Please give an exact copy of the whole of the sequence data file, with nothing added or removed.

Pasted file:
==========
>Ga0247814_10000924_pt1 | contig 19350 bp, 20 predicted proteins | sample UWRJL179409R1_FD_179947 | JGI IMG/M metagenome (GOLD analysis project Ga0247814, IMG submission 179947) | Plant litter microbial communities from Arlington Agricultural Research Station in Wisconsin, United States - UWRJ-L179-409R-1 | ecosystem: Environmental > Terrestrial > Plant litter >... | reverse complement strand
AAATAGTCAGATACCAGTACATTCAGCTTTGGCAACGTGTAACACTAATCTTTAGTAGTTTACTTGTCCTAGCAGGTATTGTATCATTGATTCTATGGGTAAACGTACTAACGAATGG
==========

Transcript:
>Ga0247814_10000924_pt1 | contig 19350 bp, 20 predicted proteins | sample UWRJL179409R1_FD_179947 | JGI IMG/M metagenome (GOLD analysis project Ga0247814, IMG submission 179947) | Plant litter microbial communities from Arlington Agricultural Research Station in Wisconsin, United States - UWRJ-L179-409R-1 | ecosystem: Environmental > Terrestrial > Plant litter >... | reverse complement strand
AAATAGTCAGATACCAGTACATTCAGCTTTGGCAACGTGTAACACTAATCTTTAGTAGTTTACTTGTCCTAGCAGGTATTGTATCATTGATTCTATGGGTAAACGTACTAACGAATGG